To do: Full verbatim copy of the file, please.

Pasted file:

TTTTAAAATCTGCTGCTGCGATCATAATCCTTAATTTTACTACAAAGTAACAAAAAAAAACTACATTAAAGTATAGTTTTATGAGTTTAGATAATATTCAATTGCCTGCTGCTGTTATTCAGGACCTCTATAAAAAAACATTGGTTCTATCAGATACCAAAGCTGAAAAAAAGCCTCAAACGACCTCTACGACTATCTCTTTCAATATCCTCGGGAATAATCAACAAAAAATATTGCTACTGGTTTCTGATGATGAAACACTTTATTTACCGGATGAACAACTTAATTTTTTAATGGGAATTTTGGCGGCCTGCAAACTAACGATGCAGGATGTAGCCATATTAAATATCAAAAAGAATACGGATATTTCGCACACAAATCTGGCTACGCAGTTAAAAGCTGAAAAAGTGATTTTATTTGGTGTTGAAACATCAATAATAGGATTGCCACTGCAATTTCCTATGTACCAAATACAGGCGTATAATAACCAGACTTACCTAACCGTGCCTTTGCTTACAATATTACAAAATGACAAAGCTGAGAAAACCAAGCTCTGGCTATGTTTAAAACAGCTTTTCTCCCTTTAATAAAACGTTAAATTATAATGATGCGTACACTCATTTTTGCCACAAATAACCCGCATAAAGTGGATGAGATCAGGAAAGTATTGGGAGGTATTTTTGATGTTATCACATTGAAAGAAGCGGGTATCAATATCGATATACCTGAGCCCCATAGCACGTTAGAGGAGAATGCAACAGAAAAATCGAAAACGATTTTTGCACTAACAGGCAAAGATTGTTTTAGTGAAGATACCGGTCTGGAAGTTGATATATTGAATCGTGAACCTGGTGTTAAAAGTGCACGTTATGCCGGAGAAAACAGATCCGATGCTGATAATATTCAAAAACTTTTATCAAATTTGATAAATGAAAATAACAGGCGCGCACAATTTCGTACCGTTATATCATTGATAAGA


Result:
TTTTAAAATCTGCTGCTGCGATCATAATCCTTAATTTTACTACAAAGTAACAAAAAAAAACTACATTAAAGTATAGTTTTATGAGTTTAGATAATATTCAATTGCCTGCTGCTGTTATTCAGGACCTCTATAAAAAAACATTGGTTCTATCAGATACCAAAGCTGAAAAAAAGCCTCAAACGACCTCTACGACTATCTCTTTCAATATCCTCGGGAATAATCAACAAAAAATATTGCTACTGGTTTCTGATGATGAAACACTTTATTTACCGGATGAACAACTTAATTTTTTAATGGGAATTTTGGCGGCCTGCAAACTAACGATGCAGGATGTAGCCATATTAAATATCAAAAAGAATACGGATATTTCGCACACAAATCTGGCTACGCAGTTAAAAGCTGAAAAAGTGATTTTATTTGGTGTTGAAACATCAATAATAGGATTGCCACTGCAATTTCCTATGTACCAAATACAGGCGTATAATAACCAGACTTACCTAACCGTGCCTTTGCTTACAATATTACAAAATGACAAAGCTGAGAAAACCAAGCTCTGGCTATGTTTAAAACAGCTTTTCTCCCTTTAATAAAACGTTAAATTATAATGATGCGTACACTCATTTTTGCCACAAATAACCCGCATAAAGTGGATGAGATCAGGAAAGTATTGGGAGGTATTTTTGATGTTATCACATTGAAAGAAGCGGGTATCAATATCGATATACCTGAGCCCCATAGCACGTTAGAGGAGAATGCAACAGAAAAATCGAAAACGATTTTTGCACTAACAGGCAAAGATTGTTTTAGTGAAGATACCGGTCTGGAAGTTGATATATTGAATCGTGAACCTGGTGTTAAAAGTGCACGTTATGCCGGAGAAAACAGATCCGATGCTGATAATATTCAAAAACTTTTATCAAATTTGATAAATGAAAATAACAGGCGCGCACAATTTCGTACCGTTATATCATTGATAAGA